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    I'd guess it's something else. I'm -/- for MAOA and also can't tolerate anything involving serotonin either.
     
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  19. Valentijn

    Valentijn The Diabolic Logic

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    It's not a deletion. Deletions are marked with "D". Everyone has no-calls - sometimes because their specific chip didn't test for certain SNPs, and a great deal more which are completely random.

    Additionally, a deletion doesn't mean that a gene stops functioning. Deletions are quite common and usually completely harmless.

    And finally, CBS A360A does absolutely nothing as far as actual scientific published research is concerned. So if someone's going to claim otherwise, I'd love to see some proof beyond "I have +/+ and I have this problem, ergo the two must be related!"
     
  20. Valentijn

    Valentijn The Diabolic Logic

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    DNA has forward and reverse strands. Some genes have alleles reported on the reverse strand in most sources, but 23andMe reports on the forward strand for all genes. That source is using the reverse alignment, so TT = AA.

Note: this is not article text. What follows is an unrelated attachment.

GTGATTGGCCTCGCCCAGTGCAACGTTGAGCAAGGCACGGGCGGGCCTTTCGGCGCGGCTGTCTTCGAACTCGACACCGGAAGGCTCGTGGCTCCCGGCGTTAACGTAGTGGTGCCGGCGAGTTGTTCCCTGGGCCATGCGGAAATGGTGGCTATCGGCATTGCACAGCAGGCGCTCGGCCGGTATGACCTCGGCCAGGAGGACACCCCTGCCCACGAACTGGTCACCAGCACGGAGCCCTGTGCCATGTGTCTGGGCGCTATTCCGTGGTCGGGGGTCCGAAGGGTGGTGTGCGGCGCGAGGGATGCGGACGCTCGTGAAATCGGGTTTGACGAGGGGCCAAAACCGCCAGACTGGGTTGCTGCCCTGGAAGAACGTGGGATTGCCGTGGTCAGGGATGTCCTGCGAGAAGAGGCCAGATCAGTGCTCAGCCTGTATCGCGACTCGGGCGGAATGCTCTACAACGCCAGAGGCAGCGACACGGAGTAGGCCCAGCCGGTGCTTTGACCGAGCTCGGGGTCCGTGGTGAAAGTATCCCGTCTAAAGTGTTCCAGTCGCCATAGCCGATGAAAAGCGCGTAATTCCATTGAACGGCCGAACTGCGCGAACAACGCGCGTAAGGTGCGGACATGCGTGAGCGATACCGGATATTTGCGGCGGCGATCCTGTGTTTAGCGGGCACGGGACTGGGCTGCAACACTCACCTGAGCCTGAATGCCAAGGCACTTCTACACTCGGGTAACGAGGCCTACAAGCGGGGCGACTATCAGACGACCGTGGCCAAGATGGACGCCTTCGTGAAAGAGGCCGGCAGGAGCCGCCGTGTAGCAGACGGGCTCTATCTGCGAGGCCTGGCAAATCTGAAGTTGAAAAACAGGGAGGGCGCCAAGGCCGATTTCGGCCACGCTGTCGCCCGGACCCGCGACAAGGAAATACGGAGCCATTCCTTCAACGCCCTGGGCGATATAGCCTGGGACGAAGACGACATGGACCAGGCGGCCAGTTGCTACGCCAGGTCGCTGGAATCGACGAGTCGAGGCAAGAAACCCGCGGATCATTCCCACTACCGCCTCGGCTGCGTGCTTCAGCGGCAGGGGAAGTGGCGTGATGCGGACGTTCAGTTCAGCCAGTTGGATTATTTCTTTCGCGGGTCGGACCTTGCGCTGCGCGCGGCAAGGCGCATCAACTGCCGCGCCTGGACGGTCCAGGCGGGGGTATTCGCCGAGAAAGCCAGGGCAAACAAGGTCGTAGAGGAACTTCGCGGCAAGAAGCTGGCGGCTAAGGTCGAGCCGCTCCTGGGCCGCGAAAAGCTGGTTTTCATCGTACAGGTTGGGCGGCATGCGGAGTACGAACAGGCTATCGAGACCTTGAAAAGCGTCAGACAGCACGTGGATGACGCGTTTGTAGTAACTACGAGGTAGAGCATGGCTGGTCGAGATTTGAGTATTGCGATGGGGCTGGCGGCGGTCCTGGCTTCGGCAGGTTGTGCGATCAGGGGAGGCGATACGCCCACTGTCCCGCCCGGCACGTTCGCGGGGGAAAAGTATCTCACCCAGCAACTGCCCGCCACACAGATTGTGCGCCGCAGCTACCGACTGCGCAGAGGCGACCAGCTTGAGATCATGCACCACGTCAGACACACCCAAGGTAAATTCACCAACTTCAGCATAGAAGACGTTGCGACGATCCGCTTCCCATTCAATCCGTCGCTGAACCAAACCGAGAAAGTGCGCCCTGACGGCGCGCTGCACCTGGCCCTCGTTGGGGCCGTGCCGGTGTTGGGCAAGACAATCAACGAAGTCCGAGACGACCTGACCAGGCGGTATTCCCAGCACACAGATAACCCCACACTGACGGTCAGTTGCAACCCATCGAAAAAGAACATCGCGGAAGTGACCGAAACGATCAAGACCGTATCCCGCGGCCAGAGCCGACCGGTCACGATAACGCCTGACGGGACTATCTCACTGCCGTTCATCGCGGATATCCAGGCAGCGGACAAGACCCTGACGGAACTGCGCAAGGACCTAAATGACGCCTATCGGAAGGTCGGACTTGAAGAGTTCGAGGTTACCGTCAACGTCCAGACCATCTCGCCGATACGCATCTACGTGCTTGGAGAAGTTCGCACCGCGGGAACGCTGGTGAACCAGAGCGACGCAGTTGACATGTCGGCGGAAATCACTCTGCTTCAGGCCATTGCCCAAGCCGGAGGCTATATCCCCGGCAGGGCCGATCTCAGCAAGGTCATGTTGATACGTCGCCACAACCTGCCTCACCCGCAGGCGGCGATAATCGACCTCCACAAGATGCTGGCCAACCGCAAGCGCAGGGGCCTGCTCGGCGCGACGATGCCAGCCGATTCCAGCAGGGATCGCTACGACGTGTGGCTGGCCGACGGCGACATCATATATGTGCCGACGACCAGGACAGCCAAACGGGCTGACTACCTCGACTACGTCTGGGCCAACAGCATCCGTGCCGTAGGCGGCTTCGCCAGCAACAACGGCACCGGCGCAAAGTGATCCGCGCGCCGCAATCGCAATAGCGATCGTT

No. Usually there are two alleles for every SNP. And in the vast majority of cases, those variations don't make any difference at all. In some cases, they might make a small difference. If there is a variation in the exon parts of the gene, which are the parts which are read to create proteins, it can result in a missense mutation or a nonsense mutation.

    If it's a missense mutation, one protein will be swapped with another. This often isn't a big deal, especially if the new protein has similar properties compared to the normal protein. But it can have a significant impact if it happens in a place where the protein attaches to other proteins. If it's a nonsense mutation, the variation results in reading a "stop" codon (three SNP combination) instead of a protein. Nonsense mutations can have a huge impact, because then the rest of the protein is not created. If it happens early in the protein, there might be no gene function at all.

    CBS C699T is not a missense mutation or a nonsense mutation. While it may possibly have more impact than the other (meaningless) Yasko CBS SNPs, it's still quite mild - in the neighborhood of a 5% upregulation of the CBS gene when +/+. That results in mildly lower homocysteine, and it is shown to be associated with reduced risk of various disease.